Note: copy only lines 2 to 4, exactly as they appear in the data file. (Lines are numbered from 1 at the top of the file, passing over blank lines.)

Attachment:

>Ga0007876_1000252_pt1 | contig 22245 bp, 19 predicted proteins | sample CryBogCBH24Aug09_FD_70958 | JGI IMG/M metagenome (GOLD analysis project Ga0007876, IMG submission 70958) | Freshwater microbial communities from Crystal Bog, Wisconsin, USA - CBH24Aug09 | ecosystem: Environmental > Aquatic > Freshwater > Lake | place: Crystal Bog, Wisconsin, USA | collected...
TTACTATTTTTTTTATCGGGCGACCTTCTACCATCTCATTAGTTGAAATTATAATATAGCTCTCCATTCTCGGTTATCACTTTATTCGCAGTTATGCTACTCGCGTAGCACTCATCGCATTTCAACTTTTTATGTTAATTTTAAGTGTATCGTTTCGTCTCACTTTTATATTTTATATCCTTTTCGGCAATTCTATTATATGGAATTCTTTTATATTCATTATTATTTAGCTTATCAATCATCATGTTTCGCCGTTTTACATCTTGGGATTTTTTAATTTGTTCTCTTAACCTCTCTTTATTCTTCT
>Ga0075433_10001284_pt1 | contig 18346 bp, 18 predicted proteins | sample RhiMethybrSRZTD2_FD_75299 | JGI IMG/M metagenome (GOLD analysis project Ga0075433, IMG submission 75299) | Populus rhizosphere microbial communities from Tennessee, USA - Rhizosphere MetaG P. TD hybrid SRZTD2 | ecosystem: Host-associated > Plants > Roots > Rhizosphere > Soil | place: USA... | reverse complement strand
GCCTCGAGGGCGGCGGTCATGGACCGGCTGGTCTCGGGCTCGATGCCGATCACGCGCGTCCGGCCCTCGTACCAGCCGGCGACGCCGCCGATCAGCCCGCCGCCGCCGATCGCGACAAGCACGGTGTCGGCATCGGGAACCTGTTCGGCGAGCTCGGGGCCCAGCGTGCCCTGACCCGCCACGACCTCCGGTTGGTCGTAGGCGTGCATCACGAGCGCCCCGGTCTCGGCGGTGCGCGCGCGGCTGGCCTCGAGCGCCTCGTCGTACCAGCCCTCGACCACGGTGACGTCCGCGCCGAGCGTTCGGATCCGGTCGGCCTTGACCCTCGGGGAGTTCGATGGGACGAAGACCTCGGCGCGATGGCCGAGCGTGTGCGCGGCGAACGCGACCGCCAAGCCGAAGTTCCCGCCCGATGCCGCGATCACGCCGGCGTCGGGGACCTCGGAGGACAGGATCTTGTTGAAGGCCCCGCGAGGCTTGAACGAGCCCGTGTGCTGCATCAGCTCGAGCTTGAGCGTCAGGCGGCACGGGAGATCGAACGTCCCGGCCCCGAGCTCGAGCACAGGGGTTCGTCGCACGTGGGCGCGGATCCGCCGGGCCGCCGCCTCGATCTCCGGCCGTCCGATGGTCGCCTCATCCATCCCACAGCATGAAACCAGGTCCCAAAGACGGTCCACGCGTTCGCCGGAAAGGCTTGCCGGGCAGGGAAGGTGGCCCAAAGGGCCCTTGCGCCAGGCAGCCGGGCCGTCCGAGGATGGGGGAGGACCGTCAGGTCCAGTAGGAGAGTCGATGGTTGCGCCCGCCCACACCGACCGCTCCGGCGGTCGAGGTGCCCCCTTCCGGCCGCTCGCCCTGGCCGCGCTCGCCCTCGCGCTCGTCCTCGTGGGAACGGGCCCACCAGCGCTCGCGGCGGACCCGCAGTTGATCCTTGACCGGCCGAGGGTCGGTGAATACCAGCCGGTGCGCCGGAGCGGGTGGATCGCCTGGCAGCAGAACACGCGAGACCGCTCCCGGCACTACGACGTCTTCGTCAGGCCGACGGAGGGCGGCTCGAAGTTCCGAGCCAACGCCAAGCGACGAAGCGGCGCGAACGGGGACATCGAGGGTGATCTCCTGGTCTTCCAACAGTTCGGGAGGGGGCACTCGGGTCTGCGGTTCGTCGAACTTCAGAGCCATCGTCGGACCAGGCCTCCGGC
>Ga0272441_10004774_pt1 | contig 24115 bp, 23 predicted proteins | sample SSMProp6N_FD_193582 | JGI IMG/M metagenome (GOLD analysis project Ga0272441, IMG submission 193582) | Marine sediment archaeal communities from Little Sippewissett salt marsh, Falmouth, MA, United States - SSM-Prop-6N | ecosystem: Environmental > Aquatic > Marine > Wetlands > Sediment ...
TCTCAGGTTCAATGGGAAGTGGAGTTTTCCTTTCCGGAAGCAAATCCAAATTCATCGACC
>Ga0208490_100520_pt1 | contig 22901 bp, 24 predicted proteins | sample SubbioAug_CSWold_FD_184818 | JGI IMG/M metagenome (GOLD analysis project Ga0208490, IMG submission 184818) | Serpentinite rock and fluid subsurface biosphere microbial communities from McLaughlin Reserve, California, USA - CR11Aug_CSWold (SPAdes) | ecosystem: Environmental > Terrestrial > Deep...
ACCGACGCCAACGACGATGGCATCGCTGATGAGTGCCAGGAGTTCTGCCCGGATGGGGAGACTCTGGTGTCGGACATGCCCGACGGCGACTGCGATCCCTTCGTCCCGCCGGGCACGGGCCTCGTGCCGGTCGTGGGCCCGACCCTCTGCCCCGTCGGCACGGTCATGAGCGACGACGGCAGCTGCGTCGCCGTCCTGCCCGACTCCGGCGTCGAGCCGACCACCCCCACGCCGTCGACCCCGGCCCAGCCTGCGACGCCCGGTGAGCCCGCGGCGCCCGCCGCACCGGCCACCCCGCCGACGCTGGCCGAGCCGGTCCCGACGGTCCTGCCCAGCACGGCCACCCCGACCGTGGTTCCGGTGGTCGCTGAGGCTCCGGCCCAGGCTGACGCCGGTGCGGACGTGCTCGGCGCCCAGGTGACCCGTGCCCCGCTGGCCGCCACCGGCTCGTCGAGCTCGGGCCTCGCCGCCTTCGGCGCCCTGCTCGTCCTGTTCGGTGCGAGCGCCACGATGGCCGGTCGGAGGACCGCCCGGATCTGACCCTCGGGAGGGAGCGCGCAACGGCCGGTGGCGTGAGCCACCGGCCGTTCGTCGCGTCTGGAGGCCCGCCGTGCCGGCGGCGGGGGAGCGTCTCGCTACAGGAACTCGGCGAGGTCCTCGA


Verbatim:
TTACTATTTTTTTTATCGGGCGACCTTCTACCATCTCATTAGTTGAAATTATAATATAGCTCTCCATTCTCGGTTATCACTTTATTCGCAGTTATGCTACTCGCGTAGCACTCATCGCATTTCAACTTTTTATGTTAATTTTAAGTGTATCGTTTCGTCTCACTTTTATATTTTATATCCTTTTCGGCAATTCTATTATATGGAATTCTTTTATATTCATTATTATTTAGCTTATCAATCATCATGTTTCGCCGTTTTACATCTTGGGATTTTTTAATTTGTTCTCTTAACCTCTCTTTATTCTTCT
>Ga0075433_10001284_pt1 | contig 18346 bp, 18 predicted proteins | sample RhiMethybrSRZTD2_FD_75299 | JGI IMG/M metagenome (GOLD analysis project Ga0075433, IMG submission 75299) | Populus rhizosphere microbial communities from Tennessee, USA - Rhizosphere MetaG P. TD hybrid SRZTD2 | ecosystem: Host-associated > Plants > Roots > Rhizosphere > Soil | place: USA... | reverse complement strand
GCCTCGAGGGCGGCGGTCATGGACCGGCTGGTCTCGGGCTCGATGCCGATCACGCGCGTCCGGCCCTCGTACCAGCCGGCGACGCCGCCGATCAGCCCGCCGCCGCCGATCGCGACAAGCACGGTGTCGGCATCGGGAACCTGTTCGGCGAGCTCGGGGCCCAGCGTGCCCTGACCCGCCACGACCTCCGGTTGGTCGTAGGCGTGCATCACGAGCGCCCCGGTCTCGGCGGTGCGCGCGCGGCTGGCCTCGAGCGCCTCGTCGTACCAGCCCTCGACCACGGTGACGTCCGCGCCGAGCGTTCGGATCCGGTCGGCCTTGACCCTCGGGGAGTTCGATGGGACGAAGACCTCGGCGCGATGGCCGAGCGTGTGCGCGGCGAACGCGACCGCCAAGCCGAAGTTCCCGCCCGATGCCGCGATCACGCCGGCGTCGGGGACCTCGGAGGACAGGATCTTGTTGAAGGCCCCGCGAGGCTTGAACGAGCCCGTGTGCTGCATCAGCTCGAGCTTGAGCGTCAGGCGGCACGGGAGATCGAACGTCCCGGCCCCGAGCTCGAGCACAGGGGTTCGTCGCACGTGGGCGCGGATCCGCCGGGCCGCCGCCTCGATCTCCGGCCGTCCGATGGTCGCCTCATCCATCCCACAGCATGAAACCAGGTCCCAAAGACGGTCCACGCGTTCGCCGGAAAGGCTTGCCGGGCAGGGAAGGTGGCCCAAAGGGCCCTTGCGCCAGGCAGCCGGGCCGTCCGAGGATGGGGGAGGACCGTCAGGTCCAGTAGGAGAGTCGATGGTTGCGCCCGCCCACACCGACCGCTCCGGCGGTCGAGGTGCCCCCTTCCGGCCGCTCGCCCTGGCCGCGCTCGCCCTCGCGCTCGTCCTCGTGGGAACGGGCCCACCAGCGCTCGCGGCGGACCCGCAGTTGATCCTTGACCGGCCGAGGGTCGGTGAATACCAGCCGGTGCGCCGGAGCGGGTGGATCGCCTGGCAGCAGAACACGCGAGACCGCTCCCGGCACTACGACGTCTTCGTCAGGCCGACGGAGGGCGGCTCGAAGTTCCGAGCCAACGCCAAGCGACGAAGCGGCGCGAACGGGGACATCGAGGGTGATCTCCTGGTCTTCCAACAGTTCGGGAGGGGGCACTCGGGTCTGCGGTTCGTCGAACTTCAGAGCCATCGTCGGACCAGGCCTCCGGC